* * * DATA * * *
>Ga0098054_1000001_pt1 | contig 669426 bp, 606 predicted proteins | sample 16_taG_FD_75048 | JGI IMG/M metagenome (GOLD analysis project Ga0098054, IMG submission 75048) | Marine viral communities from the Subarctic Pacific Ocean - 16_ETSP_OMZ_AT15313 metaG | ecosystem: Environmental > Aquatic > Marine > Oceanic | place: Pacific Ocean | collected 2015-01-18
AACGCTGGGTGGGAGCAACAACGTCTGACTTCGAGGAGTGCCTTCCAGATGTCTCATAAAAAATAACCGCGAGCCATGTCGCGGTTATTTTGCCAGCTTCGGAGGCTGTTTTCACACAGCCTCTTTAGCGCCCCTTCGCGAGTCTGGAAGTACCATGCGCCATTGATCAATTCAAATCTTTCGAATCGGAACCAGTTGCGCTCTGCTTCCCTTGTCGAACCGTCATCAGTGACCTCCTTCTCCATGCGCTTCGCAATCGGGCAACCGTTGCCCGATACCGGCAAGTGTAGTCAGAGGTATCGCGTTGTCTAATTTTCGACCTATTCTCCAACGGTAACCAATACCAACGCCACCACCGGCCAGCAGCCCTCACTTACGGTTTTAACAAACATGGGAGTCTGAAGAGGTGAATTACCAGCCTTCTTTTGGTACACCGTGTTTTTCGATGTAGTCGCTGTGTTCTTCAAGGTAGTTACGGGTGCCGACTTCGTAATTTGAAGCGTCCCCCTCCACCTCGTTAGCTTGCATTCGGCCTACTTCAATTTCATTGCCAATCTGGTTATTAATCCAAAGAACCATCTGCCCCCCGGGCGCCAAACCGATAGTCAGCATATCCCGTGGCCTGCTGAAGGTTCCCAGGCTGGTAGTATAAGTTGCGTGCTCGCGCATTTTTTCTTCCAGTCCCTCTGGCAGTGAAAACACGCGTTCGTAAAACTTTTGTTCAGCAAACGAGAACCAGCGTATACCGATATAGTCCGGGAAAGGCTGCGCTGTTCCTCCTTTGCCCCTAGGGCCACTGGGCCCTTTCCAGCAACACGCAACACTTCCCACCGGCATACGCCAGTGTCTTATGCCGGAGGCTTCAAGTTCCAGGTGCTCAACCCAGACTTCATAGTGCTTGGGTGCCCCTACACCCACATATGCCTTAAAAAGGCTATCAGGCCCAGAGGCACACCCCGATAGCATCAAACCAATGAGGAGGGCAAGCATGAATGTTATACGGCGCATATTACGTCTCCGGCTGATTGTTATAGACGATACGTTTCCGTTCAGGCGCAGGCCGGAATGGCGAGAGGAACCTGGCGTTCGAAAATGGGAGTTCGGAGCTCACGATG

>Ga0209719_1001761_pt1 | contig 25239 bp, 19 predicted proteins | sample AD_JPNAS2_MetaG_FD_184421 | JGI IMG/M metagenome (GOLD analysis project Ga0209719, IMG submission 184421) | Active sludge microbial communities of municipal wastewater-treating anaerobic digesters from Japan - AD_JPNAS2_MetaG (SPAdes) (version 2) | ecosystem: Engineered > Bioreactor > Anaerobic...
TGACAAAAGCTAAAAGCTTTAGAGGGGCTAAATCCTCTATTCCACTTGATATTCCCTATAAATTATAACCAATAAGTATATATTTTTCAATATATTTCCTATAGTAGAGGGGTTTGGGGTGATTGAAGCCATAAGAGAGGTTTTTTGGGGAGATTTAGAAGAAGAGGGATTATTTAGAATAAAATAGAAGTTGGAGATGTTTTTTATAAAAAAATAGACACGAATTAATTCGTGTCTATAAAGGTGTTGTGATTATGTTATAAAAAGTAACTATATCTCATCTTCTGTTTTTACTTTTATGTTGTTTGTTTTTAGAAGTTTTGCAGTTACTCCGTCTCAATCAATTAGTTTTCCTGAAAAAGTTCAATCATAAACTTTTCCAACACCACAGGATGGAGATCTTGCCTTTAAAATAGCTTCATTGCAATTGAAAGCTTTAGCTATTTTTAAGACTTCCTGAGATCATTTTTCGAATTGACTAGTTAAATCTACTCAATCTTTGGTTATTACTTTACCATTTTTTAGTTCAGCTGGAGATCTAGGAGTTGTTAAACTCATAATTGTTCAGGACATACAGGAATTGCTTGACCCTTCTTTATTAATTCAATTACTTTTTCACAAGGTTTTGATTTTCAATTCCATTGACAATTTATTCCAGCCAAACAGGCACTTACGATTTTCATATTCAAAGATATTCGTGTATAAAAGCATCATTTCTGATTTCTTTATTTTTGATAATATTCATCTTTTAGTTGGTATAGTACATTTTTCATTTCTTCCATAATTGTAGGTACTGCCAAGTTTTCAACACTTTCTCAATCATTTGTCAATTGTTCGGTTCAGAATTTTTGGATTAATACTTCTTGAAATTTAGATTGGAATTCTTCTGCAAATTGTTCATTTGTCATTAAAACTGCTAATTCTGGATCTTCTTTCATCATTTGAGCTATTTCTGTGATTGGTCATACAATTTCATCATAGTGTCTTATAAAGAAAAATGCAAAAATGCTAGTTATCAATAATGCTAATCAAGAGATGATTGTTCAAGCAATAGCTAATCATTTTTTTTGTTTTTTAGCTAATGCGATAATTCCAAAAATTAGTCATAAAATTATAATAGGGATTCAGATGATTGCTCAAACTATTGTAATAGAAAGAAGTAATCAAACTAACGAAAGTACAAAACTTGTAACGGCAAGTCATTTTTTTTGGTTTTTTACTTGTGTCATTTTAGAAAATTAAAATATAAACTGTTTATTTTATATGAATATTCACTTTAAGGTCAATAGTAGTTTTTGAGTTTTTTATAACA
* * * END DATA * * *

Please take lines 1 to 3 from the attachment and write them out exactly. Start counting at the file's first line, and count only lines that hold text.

>Ga0098054_1000001_pt1 | contig 669426 bp, 606 predicted proteins | sample 16_taG_FD_75048 | JGI IMG/M metagenome (GOLD analysis project Ga0098054, IMG submission 75048) | Marine viral communities from the Subarctic Pacific Ocean - 16_ETSP_OMZ_AT15313 metaG | ecosystem: Environmental > Aquatic > Marine > Oceanic | place: Pacific Ocean | collected 2015-01-18
AACGCTGGGTGGGAGCAACAACGTCTGACTTCGAGGAGTGCCTTCCAGATGTCTCATAAAAAATAACCGCGAGCCATGTCGCGGTTATTTTGCCAGCTTCGGAGGCTGTTTTCACACAGCCTCTTTAGCGCCCCTTCGCGAGTCTGGAAGTACCATGCGCCATTGATCAATTCAAATCTTTCGAATCGGAACCAGTTGCGCTCTGCTTCCCTTGTCGAACCGTCATCAGTGACCTCCTTCTCCATGCGCTTCGCAATCGGGCAACCGTTGCCCGATACCGGCAAGTGTAGTCAGAGGTATCGCGTTGTCTAATTTTCGACCTATTCTCCAACGGTAACCAATACCAACGCCACCACCGGCCAGCAGCCCTCACTTACGGTTTTAACAAACATGGGAGTCTGAAGAGGTGAATTACCAGCCTTCTTTTGGTACACCGTGTTTTTCGATGTAGTCGCTGTGTTCTTCAAGGTAGTTACGGGTGCCGACTTCGTAATTTGAAGCGTCCCCCTCCACCTCGTTAGCTTGCATTCGGCCTACTTCAATTTCATTGCCAATCTGGTTATTAATCCAAAGAACCATCTGCCCCCCGGGCGCCAAACCGATAGTCAGCATATCCCGTGGCCTGCTGAAGGTTCCCAGGCTGGTAGTATAAGTTGCGTGCTCGCGCATTTTTTCTTCCAGTCCCTCTGGCAGTGAAAACACGCGTTCGTAAAACTTTTGTTCAGCAAACGAGAACCAGCGTATACCGATATAGTCCGGGAAAGGCTGCGCTGTTCCTCCTTTGCCCCTAGGGCCACTGGGCCCTTTCCAGCAACACGCAACACTTCCCACCGGCATACGCCAGTGTCTTATGCCGGAGGCTTCAAGTTCCAGGTGCTCAACCCAGACTTCATAGTGCTTGGGTGCCCCTACACCCACATATGCCTTAAAAAGGCTATCAGGCCCAGAGGCACACCCCGATAGCATCAAACCAATGAGGAGGGCAAGCATGAATGTTATACGGCGCATATTACGTCTCCGGCTGATTGTTATAGACGATACGTTTCCGTTCAGGCGCAGGCCGGAATGGCGAGAGGAACCTGGCGTTCGAAAATGGGAGTTCGGAGCTCACGATG

>Ga0209719_1001761_pt1 | contig 25239 bp, 19 predicted proteins | sample AD_JPNAS2_MetaG_FD_184421 | JGI IMG/M metagenome (GOLD analysis project Ga0209719, IMG submission 184421) | Active sludge microbial communities of municipal wastewater-treating anaerobic digesters from Japan - AD_JPNAS2_MetaG (SPAdes) (version 2) | ecosystem: Engineered > Bioreactor > Anaerobic...